Use a service to monitor for suspicious activity of your personal information on the black market. Monitoring services will identify if your personal information, like your email address or password, is being shared on the dark web.

There are many interesting technologies and methods being explored to help secure our login systems. In the meantime, adhere to the above best practices to protect your accounts from unauthorized access. Were you impacted by the LastPass breach? Let us know how you responded on our Facebook or Twitter channel.

IRS Breach Shows What Happens to PII After it is Sold on the Black Market

By | May 29th, 2015|Breach, Uncategorized|

IRS BreachThe IRS experienced a breach that is changing the way businesses and consumers think about personal information. Reporters attribute the IRS breach to a crime syndicate in Russia, who used personal information obtained elsewhere to exploit the Get Transcript feature on the IRS website. They successfully exploited 104,000 individuals and filed nearly $50 million in fraudulent tax funds.

“This breach is not just about what this single group is going to do with the information, but what happens when this information gets sold on the black market,” said cybersecurity author Peter Warren Singer to The New York Times. “It’s rare for the actual attackers to turn the information directly into money. They’re stealing the data and selling it off to other people.”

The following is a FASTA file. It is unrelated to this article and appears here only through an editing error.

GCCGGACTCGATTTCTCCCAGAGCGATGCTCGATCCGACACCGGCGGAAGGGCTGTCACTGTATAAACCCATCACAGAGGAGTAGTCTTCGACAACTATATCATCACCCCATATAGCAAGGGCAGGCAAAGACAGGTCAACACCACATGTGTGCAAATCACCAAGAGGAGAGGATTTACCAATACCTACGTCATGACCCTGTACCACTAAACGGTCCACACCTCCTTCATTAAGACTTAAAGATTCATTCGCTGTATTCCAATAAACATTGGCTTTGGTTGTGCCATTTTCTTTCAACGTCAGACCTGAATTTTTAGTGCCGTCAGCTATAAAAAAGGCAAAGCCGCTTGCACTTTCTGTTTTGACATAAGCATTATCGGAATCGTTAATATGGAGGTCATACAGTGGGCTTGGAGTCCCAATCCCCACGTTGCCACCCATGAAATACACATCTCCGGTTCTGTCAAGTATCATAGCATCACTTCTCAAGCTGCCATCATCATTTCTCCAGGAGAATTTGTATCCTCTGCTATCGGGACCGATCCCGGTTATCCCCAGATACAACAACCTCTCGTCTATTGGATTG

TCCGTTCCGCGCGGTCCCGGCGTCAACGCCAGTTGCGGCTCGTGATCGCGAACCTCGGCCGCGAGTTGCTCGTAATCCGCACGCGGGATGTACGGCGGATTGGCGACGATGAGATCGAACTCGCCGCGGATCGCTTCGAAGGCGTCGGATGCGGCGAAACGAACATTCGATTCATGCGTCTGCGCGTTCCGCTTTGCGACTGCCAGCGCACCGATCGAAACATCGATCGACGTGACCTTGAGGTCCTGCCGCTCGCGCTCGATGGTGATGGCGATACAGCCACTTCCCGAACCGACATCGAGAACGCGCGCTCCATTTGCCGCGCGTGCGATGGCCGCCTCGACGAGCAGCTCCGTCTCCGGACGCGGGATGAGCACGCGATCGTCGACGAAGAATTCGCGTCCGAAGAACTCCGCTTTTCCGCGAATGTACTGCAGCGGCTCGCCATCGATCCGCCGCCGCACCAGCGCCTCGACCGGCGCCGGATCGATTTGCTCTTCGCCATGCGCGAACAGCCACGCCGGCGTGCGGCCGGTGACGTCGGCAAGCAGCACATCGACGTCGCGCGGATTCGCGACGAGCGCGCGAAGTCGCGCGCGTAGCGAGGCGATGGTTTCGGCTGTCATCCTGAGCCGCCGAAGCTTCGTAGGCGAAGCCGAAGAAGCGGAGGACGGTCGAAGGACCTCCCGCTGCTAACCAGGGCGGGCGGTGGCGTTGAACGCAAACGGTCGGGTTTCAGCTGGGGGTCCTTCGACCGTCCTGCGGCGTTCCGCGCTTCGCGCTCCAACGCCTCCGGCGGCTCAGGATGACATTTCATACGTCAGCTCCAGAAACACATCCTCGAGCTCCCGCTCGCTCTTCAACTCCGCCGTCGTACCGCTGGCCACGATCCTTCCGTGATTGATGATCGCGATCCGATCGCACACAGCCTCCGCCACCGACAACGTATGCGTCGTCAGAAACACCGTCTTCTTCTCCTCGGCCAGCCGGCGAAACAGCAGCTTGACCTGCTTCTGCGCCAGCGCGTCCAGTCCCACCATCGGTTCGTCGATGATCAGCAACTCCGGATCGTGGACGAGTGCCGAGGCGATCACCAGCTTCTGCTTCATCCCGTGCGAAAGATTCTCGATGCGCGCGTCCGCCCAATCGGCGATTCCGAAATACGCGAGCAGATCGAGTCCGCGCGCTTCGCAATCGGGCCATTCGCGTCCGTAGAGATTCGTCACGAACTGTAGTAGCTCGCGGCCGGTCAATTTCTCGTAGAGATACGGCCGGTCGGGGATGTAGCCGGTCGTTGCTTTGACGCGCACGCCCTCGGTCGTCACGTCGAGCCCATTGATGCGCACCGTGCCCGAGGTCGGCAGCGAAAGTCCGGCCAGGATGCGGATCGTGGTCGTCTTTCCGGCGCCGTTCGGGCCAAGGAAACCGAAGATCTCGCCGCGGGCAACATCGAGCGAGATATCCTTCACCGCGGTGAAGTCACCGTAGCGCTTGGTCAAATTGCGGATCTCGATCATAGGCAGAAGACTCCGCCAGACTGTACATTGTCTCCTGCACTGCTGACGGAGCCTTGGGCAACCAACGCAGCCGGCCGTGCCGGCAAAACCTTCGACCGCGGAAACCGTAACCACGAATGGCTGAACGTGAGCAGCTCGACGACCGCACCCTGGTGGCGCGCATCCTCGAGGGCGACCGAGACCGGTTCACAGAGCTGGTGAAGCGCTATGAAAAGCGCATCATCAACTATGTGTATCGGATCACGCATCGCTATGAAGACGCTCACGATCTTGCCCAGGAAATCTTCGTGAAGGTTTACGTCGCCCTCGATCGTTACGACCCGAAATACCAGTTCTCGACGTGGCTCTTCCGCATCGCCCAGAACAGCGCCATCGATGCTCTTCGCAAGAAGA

As Singer points out, this breach demonstrates how cyber criminals can take stolen data and exploit an online system to pick the pockets of thousands of consumers. Major data breaches thus far have proven that cyber criminals have the know-how to exploit major retailers’ security systems; this breach proves these criminals have more sophisticated schemes in their back pocket to cash in on the information they’ve stolen without having to find a vulnerability in an organization’s security system.

This is costly to businesses as it highlights the limited control they have on security breaches. Maintaining a healthy, secure system helps businesses avoid data breaches, but cyber criminals are working around secure systems by taking advantage of customers’ personal information. Gizmodo reporter Kate Knibbs calls this a “domino effect.” The way it works is that cyber criminals hack into a business’ system and steal customer data. Using that customer data, which includes name, address, email credentials and Social Security number, cyber criminals can log in to another business to make purchases or otherwise financially exploit a business. The result? A business is hijacked without its security system ever being hacked into. Cyber criminals are finding these workarounds, making their schemes more sophisticated and harder to identify from the outside.